Neuroblastoma is a rare type of cancer that mostly affects babies and young children.

It develops from specialised nerve cells (neuroblasts) left behind from a baby's development in the womb.

Neuroblastoma most commonly occurs in 1 of the adrenal glands situated above the kidneys, or in the nerve tissue that runs alongside the spinal cord in the neck, chest, tummy or pelvis.

It can spread to other organs, such as the bone marrow, bone, lymph nodes, liver and skin.

It affects around 100 children each year in the UK and is most common in children under the age of 5.

The cause is unknown. There are very rare cases where children in the same family are affected, but generally neuroblastoma does not run in families.

Symptoms of neuroblastoma

The symptoms of neuroblastoma vary depending on where the cancer is and whether it's spread.

The early symptoms can be vague and hard to spot, and can easily be mistaken for those of more common childhood conditions.

Symptoms can include:

See a GP or contact NHS 111 if you're worried your child might be seriously ill.

Tests for neuroblastoma

A number of tests may be carried out if it's thought your child could have neuroblastoma.

These tests may include:

Once these tests have been completed, it'll usually be possible to confirm if the diagnosis is neuroblastoma and determine what stage it is.

Stages of neuroblastoma

As with most cancers, neuroblastoma is given a stage. This indicates if it's spread and, if so, how far.

The staging system used for neuroblastoma is:

Knowing the stage of your child's neuroblastoma will allow doctors to decide which treatment is best.

Treatment and outlook for neuroblastoma

Some babies and infants less than 18 months old with either stage L1 or Ms neuroblastoma who have no symptoms may not need any treatment, as the cancer can sometimes go away on its own.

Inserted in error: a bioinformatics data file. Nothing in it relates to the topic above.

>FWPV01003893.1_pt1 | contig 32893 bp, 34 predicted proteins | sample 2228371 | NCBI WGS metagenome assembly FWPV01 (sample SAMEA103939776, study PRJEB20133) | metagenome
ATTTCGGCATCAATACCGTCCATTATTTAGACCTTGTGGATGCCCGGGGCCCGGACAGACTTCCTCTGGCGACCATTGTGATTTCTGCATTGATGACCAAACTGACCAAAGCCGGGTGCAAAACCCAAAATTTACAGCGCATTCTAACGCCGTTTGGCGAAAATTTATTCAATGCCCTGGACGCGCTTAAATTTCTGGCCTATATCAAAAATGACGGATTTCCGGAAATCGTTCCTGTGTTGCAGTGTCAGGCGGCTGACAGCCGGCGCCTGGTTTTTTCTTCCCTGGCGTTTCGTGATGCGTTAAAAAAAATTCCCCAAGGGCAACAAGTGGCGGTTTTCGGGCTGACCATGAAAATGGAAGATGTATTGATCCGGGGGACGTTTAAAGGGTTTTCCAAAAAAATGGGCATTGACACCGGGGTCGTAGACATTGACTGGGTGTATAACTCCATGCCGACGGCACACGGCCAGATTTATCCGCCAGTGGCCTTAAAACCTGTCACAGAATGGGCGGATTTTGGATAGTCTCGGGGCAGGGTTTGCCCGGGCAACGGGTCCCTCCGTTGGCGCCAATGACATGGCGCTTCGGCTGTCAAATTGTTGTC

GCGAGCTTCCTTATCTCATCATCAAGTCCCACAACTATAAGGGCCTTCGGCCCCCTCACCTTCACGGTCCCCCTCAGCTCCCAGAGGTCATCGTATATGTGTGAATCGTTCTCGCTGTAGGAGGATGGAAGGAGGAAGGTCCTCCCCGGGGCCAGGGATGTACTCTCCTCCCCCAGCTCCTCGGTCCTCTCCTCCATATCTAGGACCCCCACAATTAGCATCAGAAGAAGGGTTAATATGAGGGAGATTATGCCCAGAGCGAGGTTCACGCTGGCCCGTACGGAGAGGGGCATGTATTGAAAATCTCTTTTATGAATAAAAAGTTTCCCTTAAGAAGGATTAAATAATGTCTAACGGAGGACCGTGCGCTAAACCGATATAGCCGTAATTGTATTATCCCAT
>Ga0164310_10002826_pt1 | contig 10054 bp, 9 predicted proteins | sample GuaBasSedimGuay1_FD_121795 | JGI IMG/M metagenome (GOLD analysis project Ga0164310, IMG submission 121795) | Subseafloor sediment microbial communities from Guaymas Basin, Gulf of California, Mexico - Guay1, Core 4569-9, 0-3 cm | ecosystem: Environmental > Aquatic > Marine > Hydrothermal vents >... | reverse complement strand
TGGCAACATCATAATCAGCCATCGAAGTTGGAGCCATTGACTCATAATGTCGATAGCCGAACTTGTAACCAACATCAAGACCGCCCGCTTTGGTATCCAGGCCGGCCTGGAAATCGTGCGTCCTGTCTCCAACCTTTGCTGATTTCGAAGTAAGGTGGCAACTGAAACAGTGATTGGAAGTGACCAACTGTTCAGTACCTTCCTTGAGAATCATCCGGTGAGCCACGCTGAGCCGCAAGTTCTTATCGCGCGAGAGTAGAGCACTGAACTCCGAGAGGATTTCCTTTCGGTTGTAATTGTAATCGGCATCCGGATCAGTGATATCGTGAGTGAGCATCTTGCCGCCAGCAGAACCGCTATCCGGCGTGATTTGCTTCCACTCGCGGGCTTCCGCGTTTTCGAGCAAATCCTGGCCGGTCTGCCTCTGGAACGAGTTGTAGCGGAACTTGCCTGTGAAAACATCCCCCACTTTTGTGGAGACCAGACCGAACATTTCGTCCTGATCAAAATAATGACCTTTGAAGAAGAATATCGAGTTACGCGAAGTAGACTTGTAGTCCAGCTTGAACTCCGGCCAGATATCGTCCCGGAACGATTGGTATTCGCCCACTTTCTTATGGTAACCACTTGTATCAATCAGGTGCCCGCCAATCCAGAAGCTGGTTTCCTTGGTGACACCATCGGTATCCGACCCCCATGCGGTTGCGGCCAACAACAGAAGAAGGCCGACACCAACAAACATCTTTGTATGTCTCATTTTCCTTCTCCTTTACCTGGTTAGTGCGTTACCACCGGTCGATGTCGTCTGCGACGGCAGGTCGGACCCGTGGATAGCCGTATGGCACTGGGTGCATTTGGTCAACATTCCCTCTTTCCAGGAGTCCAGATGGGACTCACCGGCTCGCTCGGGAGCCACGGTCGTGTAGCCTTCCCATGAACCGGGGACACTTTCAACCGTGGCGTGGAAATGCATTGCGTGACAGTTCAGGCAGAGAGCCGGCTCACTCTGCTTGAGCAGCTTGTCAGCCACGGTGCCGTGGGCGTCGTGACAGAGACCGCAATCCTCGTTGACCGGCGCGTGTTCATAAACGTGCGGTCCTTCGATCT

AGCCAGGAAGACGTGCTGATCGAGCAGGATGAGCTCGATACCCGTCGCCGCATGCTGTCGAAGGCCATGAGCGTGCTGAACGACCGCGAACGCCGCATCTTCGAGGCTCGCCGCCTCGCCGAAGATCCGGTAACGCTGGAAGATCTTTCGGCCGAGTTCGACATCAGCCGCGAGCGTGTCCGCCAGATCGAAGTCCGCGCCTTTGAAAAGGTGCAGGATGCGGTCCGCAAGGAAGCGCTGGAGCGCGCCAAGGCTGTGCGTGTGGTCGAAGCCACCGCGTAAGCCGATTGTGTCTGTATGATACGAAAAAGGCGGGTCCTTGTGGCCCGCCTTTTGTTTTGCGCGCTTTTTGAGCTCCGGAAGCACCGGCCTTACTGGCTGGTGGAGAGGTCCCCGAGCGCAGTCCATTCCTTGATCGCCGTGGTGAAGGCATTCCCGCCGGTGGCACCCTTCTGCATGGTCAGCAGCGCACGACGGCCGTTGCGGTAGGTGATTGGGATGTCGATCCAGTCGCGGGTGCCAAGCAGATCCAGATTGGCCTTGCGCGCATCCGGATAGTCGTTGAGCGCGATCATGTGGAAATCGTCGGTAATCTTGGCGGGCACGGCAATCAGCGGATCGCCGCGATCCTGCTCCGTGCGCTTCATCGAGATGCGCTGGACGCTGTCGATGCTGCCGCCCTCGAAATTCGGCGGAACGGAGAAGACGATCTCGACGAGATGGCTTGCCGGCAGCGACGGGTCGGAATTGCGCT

The main treatments for neuroblastoma are:

Dinutuximab beta

Dinutuximab beta is a new type of medicine that can be used when neuroblastoma is thought likely to return after conventional treatment.

It's available on the NHS for children who have, at least partially, responded to high-dose chemotherapy followed by a stem cell transplant, and who have not already had immunotherapy.

The doctor in charge of your child's care should be able to tell you if dinutuximab beta is a suitable treatment for your child.

The medicine works by targeting cancerous cells and then killing them.

Dinutuximab beta is given via a pump into a vein (infusion). A course of treatment lasts 35 days.

It's likely that your child will have to stay in hospital during this time.

Dinutuximab beta can cause nerve pain, particularly at the start of the course.

Because of this, the medicine is given in combination with the powerful painkiller morphine, which is likely to make your child drowsy.


The outlook for neuroblastoma varies considerably, and is generally better for younger children whose cancer has not spread.

Your doctors will be able to give you more specific information about your child.

Almost half of neuroblastomas are a type that can return despite intensive treatment. 

Further treatment will often be necessary in these cases.

Support groups and charities

Being told your child has cancer can be a distressing and daunting experience. 

You may find it useful to contact a support group or charity, such as:

These are good sources of further information and advice. They may also have local support groups in your area where you can meet up with other parents.

Clinical trials

If your child is diagnosed with neuroblastoma, you may be asked to take part in a clinical trial.

Clinical trials are used to assess the effectiveness of different treatments.

If you're interested, ask your doctors about any trials your child may be able to participate in.

You may also wish to search the database of clinical trials for neuroblastoma to see what research is currently being carried out.

Page last reviewed: 15 August 2019
Next review due: 15 August 2022